Annie Hartnett, of Newton, worked on her book, “Rabbit Cake,” while she was the Boston Public Library’s Children’s Writer-in-Residence from 2013 to 2014. But when it was time to sell the novel — the story of a young woman coping with the loss of her mother, who drowned while sleepwalking — it wasn’t clear who was supposed to buy it. Hartnett’s agent, Katie Grimm, believed the story should be marketed to adults. “She helped me figure it out — she thought it was definitely an adult novel,” Hartnett said.
But some publishers weren’t so sure, and passed the manuscript along to young adult imprints. “It’s a 12-year-old protagonist,” Hartnett said of the confusion, explaining that the language in her book worked well for an adult audience, and that the main character in the story was young, but perhaps too young for teen readers who often want to read books about older people.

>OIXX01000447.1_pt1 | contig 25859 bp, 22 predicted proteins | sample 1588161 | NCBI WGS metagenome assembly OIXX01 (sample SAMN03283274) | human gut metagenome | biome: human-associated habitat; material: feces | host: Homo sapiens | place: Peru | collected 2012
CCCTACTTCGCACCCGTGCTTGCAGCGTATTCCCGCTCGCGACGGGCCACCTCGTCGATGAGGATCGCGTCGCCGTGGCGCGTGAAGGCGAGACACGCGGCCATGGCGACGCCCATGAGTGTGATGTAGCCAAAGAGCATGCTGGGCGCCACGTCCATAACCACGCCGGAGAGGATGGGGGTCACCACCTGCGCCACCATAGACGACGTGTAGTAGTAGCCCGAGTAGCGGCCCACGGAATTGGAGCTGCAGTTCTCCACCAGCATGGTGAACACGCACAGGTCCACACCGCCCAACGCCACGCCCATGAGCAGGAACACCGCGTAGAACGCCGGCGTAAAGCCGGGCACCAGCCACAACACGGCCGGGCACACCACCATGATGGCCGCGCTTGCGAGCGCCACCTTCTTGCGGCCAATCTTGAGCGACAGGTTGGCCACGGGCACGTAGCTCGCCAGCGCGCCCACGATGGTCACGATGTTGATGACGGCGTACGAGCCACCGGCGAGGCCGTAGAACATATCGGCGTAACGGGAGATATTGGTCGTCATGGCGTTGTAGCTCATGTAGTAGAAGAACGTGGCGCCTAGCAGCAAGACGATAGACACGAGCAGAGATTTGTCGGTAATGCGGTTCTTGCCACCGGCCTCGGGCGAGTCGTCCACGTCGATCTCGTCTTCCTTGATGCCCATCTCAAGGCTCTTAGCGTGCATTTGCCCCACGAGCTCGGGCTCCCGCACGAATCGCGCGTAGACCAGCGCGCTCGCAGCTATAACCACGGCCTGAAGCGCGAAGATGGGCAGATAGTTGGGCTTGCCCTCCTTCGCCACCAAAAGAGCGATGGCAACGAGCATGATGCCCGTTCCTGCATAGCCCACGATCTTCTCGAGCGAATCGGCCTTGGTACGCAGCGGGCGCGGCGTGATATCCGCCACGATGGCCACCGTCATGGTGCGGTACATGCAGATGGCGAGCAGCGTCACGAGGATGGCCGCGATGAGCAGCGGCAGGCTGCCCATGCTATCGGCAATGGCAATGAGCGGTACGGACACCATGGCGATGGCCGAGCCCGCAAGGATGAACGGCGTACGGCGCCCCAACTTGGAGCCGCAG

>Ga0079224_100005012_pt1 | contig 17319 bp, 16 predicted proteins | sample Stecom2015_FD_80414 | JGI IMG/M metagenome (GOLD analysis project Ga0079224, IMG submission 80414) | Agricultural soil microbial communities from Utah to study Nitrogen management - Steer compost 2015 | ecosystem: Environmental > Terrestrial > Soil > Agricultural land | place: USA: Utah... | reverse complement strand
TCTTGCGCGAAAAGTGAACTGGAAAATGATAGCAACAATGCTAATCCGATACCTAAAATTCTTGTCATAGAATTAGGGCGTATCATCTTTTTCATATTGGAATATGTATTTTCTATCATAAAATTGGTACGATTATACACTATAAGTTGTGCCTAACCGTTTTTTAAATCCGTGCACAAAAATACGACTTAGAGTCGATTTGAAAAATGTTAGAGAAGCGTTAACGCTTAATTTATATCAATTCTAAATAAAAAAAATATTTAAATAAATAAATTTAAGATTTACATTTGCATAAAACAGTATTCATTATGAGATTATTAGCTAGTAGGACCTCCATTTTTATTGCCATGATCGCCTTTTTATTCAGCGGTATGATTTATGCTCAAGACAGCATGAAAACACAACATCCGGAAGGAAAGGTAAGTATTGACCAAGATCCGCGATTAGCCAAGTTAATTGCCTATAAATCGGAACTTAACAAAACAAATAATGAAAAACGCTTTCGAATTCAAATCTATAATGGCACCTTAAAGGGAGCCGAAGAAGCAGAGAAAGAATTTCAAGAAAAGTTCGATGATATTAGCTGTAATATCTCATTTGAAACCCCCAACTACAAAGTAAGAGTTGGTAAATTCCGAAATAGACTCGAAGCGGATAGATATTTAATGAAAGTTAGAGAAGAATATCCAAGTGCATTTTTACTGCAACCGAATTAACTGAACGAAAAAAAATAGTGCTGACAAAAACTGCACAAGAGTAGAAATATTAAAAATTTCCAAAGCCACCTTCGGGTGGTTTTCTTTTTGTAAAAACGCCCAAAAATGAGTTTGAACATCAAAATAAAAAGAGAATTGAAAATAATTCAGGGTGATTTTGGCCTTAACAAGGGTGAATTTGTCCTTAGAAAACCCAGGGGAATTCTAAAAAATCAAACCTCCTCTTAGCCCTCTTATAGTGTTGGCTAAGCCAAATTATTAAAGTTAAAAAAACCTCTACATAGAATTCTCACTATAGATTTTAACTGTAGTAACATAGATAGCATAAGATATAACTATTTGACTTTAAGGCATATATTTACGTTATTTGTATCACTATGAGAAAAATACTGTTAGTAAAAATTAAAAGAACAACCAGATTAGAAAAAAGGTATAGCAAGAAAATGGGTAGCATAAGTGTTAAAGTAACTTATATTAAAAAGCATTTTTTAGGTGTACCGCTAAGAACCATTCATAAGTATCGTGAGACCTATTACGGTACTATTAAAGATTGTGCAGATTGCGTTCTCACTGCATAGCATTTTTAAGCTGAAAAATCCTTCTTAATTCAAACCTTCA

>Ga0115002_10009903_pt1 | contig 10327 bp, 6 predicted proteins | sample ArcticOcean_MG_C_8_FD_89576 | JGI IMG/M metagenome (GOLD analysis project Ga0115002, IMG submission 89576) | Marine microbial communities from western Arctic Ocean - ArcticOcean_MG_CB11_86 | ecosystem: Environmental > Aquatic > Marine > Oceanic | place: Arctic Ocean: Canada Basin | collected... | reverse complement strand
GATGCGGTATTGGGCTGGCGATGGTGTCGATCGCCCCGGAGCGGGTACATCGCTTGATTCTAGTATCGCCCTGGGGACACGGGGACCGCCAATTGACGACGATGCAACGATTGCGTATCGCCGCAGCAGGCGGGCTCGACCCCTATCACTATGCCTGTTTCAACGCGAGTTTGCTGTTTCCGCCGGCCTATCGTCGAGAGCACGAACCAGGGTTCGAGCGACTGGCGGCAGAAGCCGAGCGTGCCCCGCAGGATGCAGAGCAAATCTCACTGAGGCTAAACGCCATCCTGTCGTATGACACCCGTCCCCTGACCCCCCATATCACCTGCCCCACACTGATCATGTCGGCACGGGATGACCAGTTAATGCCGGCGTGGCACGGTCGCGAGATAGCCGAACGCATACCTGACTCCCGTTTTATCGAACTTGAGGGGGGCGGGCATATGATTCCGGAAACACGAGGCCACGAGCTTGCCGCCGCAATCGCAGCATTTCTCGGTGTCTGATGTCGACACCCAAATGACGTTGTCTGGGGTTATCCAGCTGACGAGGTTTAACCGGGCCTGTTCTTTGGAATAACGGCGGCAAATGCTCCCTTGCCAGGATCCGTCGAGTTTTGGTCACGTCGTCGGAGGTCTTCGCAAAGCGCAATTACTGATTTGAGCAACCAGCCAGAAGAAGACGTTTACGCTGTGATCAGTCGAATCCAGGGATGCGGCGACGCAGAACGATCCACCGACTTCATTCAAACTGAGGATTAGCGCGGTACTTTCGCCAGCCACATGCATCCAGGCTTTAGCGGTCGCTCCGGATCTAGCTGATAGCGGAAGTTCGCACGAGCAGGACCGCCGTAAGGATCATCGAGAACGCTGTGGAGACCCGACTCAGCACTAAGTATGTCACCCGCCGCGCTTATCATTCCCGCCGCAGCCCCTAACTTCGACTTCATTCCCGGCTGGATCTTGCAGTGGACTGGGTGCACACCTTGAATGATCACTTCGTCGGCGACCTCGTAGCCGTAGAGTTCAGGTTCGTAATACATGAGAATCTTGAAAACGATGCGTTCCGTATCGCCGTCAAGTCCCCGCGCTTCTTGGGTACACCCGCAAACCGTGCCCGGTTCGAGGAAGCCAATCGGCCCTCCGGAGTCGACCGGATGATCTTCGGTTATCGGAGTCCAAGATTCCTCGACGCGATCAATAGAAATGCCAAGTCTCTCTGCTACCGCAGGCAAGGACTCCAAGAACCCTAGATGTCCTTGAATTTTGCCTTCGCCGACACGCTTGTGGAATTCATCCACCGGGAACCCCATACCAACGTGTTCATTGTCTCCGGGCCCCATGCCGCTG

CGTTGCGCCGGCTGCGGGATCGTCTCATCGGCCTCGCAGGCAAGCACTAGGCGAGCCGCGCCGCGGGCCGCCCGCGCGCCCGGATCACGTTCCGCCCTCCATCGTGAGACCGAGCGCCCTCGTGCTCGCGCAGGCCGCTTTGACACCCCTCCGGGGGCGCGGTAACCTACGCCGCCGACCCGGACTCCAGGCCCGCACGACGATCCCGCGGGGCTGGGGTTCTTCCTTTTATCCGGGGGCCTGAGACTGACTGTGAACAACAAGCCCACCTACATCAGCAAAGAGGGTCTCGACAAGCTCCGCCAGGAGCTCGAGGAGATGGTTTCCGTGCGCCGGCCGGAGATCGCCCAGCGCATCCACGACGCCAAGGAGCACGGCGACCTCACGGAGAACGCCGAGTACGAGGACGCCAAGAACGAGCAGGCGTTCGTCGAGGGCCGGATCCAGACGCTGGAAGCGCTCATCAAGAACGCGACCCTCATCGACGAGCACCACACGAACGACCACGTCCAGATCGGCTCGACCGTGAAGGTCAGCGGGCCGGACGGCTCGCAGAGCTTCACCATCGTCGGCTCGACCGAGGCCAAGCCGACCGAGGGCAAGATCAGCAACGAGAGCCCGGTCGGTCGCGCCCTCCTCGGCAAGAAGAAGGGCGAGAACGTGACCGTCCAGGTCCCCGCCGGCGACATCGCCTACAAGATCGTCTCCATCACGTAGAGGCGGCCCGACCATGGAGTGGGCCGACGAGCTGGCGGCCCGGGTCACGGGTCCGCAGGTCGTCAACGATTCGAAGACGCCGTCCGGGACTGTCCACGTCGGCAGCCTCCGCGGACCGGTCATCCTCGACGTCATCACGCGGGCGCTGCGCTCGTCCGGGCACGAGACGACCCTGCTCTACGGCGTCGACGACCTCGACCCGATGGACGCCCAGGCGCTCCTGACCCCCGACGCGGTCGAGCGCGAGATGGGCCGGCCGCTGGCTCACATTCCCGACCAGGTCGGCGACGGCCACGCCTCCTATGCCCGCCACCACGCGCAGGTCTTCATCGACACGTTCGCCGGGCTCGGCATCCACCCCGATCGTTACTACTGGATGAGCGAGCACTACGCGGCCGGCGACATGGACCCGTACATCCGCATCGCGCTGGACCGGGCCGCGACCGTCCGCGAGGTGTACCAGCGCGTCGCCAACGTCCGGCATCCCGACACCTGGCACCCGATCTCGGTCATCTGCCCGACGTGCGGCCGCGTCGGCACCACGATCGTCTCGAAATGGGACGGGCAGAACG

Last week it was announced that “Rabbit Cake” sold to Tin House — as a novel for adults. Hartnett said that her editor believes the story is “for women in their 20s and 30s.” It should be out in November 2016.
The BPL has a good track record with Children’s Writers-in-Residence finding publishers for their works. Houghton Mifflin Harcourt Books for Young Readers published “Material Girls,” a dystopian YA novel by 2010-11 Children’s Writer-in-Residence Elaine Dimopoulos in May.